We all know that before school starts we need to schedule annual checkups and go back-to-school shopping, but how do we set our kids up for success that will last through the school year and beyond? Here are a few simple but effective tips from The M.O.M. Method to help home run a little smoother during the school year:

Set a bedtime.
Ease your kids back into a consistent sleep routine one or two weeks before school starts. Kids ages 5–12 need 10–11 hours of sleep per day. Set a reasonable bedtime and stick to it.

Turn your child’s routine into a checklist.
This is the best thing you can do to reduce family stress during the week. During the school year most kids generally follow the same daily routine—take a shower, get dressed, etc. Instead of badgering your kids to get stuff done, work with them; create a personal checklist that includes personal care tasks and age-appropriate chores. Hold them accountable to finish their tasks. When you hear “but I didn’t know!” or “what should I do now?” send them to the chart. No more excuses.

Have the kids create their own calendars.
Work with your kids to add after school activities to a virtual or physical calendar to help them see what their days will look like, and make the mental shift back to school. The earlier your kids start learning about calendaring, the more independent they will become—and the less you’ll have to do for them (which is a good thing!).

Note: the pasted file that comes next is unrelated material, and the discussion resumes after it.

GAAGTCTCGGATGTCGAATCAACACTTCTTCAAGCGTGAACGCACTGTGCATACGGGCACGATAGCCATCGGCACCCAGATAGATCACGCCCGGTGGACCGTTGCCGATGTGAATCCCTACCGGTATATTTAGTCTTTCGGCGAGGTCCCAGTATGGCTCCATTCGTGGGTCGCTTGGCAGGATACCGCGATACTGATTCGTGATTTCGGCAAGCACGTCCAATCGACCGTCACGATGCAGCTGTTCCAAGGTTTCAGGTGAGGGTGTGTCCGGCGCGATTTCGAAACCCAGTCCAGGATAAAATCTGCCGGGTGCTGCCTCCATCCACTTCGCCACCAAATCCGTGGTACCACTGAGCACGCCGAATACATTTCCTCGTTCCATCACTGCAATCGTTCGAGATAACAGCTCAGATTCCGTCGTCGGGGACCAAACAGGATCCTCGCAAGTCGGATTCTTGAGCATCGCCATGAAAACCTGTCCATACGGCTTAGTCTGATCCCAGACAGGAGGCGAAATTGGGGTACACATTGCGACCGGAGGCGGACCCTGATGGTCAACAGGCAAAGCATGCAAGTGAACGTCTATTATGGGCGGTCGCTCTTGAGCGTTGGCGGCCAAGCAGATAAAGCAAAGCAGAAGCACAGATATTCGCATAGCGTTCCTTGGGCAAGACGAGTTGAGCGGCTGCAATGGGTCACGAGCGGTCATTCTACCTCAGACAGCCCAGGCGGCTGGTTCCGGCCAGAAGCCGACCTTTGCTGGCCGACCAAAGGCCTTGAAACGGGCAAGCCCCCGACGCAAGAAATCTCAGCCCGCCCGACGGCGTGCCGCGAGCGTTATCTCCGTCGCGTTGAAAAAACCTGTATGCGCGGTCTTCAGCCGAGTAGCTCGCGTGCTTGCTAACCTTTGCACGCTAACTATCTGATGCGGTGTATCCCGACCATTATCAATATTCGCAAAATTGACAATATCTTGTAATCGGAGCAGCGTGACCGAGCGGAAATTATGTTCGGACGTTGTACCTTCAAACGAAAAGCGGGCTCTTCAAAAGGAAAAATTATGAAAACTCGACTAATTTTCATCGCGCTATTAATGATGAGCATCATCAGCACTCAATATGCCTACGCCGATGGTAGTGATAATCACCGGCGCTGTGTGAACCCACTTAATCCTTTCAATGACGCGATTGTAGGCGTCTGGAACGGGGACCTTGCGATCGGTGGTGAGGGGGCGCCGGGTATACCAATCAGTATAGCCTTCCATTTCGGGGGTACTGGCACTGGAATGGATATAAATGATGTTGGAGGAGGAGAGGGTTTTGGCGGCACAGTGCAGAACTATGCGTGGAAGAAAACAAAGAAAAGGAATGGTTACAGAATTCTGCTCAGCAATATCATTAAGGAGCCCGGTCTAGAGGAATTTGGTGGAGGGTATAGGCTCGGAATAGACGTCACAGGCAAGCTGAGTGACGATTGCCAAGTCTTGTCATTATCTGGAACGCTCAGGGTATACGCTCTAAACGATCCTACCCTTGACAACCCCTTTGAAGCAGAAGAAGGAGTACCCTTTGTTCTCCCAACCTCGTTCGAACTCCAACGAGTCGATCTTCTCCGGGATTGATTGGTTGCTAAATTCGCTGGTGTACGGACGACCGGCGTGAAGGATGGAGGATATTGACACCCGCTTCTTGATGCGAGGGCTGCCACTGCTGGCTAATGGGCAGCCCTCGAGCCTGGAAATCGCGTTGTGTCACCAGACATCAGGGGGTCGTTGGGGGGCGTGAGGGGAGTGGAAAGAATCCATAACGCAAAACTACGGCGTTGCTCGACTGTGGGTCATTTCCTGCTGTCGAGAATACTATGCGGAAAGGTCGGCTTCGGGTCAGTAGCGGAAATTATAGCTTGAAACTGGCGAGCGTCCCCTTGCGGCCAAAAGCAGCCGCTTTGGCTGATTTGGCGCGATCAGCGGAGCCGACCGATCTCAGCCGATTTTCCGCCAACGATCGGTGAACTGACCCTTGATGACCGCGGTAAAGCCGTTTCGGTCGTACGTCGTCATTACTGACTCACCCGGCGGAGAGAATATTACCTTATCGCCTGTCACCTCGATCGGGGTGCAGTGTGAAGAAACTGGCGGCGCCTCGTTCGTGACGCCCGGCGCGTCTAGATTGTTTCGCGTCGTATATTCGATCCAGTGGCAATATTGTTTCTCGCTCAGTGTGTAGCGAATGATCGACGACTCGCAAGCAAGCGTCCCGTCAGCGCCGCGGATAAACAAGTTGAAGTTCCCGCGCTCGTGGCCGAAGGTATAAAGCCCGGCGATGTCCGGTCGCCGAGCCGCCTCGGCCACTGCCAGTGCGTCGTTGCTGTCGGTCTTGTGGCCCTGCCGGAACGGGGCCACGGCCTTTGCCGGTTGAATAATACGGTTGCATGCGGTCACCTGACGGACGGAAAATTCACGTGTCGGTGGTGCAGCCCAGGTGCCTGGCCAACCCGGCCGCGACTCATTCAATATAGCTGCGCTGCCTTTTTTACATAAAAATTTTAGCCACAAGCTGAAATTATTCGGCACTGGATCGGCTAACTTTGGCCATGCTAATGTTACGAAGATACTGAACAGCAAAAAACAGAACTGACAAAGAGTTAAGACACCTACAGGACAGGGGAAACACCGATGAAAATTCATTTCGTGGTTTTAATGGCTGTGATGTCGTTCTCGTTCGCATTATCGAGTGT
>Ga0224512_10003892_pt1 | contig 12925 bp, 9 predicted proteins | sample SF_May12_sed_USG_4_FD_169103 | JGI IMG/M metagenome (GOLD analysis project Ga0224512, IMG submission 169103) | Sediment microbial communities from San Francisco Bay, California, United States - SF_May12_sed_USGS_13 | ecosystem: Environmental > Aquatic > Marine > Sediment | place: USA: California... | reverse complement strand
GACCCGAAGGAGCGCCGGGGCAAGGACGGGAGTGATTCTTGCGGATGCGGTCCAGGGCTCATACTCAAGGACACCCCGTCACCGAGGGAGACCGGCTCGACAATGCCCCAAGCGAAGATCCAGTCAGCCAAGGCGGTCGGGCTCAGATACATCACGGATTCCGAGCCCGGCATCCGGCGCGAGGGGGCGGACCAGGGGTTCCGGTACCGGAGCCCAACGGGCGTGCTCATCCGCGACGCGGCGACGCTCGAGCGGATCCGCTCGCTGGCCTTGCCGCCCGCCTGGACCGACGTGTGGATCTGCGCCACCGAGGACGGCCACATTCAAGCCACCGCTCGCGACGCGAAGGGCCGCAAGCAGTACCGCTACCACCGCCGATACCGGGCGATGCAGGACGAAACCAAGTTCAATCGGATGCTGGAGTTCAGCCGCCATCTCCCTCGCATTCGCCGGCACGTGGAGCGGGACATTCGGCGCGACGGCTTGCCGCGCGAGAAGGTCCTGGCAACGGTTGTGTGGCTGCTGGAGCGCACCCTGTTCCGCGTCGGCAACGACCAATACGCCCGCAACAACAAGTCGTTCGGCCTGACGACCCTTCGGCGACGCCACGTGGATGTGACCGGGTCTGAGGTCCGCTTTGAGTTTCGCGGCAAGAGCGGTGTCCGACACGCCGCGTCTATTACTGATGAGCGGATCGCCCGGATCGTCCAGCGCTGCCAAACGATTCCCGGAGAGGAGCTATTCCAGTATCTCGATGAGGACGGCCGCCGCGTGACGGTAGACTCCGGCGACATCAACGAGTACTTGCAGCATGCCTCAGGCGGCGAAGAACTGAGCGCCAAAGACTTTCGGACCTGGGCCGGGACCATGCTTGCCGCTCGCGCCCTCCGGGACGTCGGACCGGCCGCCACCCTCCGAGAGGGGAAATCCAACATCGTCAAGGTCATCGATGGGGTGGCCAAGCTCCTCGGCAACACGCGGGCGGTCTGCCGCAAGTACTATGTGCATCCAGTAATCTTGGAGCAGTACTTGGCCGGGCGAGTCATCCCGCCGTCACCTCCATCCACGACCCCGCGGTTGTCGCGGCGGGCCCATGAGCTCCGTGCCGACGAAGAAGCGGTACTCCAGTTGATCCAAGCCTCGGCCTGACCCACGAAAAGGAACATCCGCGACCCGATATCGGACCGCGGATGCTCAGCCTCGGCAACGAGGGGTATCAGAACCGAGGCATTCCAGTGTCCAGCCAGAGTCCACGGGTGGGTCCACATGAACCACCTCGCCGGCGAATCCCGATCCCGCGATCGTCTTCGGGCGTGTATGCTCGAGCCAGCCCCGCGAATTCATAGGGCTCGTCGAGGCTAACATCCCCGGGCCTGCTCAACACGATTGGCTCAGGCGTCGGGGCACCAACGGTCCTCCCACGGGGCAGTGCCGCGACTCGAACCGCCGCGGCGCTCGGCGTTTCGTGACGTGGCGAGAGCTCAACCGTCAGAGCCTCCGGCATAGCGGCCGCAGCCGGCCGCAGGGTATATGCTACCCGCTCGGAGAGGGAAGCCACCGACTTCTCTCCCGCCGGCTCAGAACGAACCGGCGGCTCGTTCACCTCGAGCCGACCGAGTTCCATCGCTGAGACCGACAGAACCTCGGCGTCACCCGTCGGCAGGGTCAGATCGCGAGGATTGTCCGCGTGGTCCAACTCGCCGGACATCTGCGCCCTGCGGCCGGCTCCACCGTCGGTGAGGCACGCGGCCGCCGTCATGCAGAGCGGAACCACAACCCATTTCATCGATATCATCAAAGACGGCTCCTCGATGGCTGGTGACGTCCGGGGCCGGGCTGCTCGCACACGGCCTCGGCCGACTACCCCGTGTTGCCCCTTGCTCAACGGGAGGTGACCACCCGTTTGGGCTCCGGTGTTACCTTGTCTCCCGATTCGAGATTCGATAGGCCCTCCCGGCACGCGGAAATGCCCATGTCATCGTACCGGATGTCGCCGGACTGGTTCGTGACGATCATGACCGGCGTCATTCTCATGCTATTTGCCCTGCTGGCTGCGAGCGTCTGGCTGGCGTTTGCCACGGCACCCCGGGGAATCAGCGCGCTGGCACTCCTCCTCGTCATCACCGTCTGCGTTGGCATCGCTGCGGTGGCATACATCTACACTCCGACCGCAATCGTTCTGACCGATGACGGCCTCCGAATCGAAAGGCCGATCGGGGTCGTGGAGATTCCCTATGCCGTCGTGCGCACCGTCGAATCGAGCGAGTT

Teach kids to plan.
Being somewhere on time (whether it’s a traditional classroom or the dining room table), prepared and ready to learn, requires planning. Does your child need to get homework together? Does she need sports gear for an after school activity? What time does your child need to get up in order to be ready on time? Post a checklist including what they need to do, and what time to do it so everyone is accountable for their own schedule.

Establish rules for electronics (goodnight, iPad!).
We all know that it’s not good to be glued to screens 24/7. Many parents establish the “what, when, and how much” as it relates to screen time, but it’s also a great idea to set a concrete “bedtime” for technology, when all screens are turned off for the night. Yes, parents, too.

Be a coach, not a manager.
With the return of school comes added responsibilities and more opportunities for parent-child conflict. Consider making a mental shift—from your kids’ manager to their coach. As a manager, you nag your kids to get things done because you feel responsible for the outcome. That’s when everyone digs in their heels and the power struggle ensues. As a coach, you instead act as a caring outsider providing guidance and support. You empower your kids with facts and then step back and allow them to make choices—good or bad—for themselves. It’s liberating for everyone and builds kids’ self-confidence for the long term.